A protease (or peptidase) is an enzyme which cleaves protein peptide bonds.
Structure of a protease
Proteases are different and have very different biological roles. Their structures are therefore also very different. However, like all enzymes, they have an active site, which is responsible for their hydrolytic activity on peptide bonds, and a substrate recognition site so that they only act on the target protein.
Function of a protease
These separate two amino acids by breaking the peptide bonds between a carbon atom and a nitrogen atom in the proteins.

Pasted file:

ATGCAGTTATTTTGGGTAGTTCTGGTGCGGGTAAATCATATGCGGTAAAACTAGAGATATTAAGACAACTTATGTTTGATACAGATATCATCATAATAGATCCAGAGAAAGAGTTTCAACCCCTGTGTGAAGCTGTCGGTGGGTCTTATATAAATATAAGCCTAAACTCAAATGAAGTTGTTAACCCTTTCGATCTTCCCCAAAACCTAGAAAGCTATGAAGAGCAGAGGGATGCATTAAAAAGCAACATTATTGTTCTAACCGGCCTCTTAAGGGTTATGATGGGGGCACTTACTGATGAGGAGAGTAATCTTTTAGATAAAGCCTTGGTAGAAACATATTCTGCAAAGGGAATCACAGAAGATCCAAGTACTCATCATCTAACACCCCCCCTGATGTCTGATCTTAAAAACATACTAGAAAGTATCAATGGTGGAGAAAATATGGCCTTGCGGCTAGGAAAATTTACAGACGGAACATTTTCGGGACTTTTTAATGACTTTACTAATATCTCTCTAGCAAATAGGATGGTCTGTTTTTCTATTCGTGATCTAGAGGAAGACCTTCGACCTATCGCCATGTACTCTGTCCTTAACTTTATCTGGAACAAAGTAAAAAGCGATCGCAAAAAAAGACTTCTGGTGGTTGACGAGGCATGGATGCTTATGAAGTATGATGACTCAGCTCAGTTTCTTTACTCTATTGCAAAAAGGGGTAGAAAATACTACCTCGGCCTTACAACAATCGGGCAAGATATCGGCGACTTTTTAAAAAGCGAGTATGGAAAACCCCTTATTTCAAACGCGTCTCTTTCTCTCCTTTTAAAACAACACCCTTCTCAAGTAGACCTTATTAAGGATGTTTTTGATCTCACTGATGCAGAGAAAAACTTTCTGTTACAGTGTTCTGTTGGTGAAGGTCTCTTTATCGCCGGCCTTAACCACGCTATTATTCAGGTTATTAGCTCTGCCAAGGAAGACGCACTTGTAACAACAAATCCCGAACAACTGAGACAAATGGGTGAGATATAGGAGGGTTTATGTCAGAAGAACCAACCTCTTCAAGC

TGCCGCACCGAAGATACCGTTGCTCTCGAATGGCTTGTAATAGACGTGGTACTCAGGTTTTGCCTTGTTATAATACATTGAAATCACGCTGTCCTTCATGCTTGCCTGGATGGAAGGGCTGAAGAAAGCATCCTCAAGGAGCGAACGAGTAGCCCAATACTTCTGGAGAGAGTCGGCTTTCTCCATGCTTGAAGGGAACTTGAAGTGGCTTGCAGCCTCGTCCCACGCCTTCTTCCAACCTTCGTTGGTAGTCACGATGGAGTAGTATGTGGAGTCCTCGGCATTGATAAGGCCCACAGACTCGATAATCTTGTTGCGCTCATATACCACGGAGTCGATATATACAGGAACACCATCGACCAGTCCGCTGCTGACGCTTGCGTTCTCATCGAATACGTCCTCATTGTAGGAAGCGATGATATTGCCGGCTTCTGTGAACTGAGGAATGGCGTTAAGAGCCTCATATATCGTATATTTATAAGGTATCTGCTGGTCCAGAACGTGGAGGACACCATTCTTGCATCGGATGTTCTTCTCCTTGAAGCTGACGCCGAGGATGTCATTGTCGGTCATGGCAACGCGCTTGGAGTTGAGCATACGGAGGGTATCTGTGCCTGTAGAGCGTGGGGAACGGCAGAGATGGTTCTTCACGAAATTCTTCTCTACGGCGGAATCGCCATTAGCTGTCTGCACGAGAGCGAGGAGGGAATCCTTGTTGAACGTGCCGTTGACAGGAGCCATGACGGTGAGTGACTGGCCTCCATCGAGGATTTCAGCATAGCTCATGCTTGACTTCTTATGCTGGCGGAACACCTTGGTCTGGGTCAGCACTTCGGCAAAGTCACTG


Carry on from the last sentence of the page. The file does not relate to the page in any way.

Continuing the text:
The proteases have hydrolase activity as they use a molecule of water to achieve this break. An oxygen and a hydrogen atom from the water molecule make up the carboxyl group on the one hand and on the other, the remaining hydrogen atom is given to the amine group.
- which release the first or last amino acid from the protein ;
- can be distinguished from the endoproteases which cleave the peptide bonds in the middle of proteins.
Proteases are found in digestive juices (such as trypsin or chymotrypsin) but are also involved in cellular processes such as in protein maturation.
Peptide bonds (between a nitrogen in blue and a carbon in green) are hydrolysed by proteases. © Webridge, Wikimedia, CC by-sa 3.0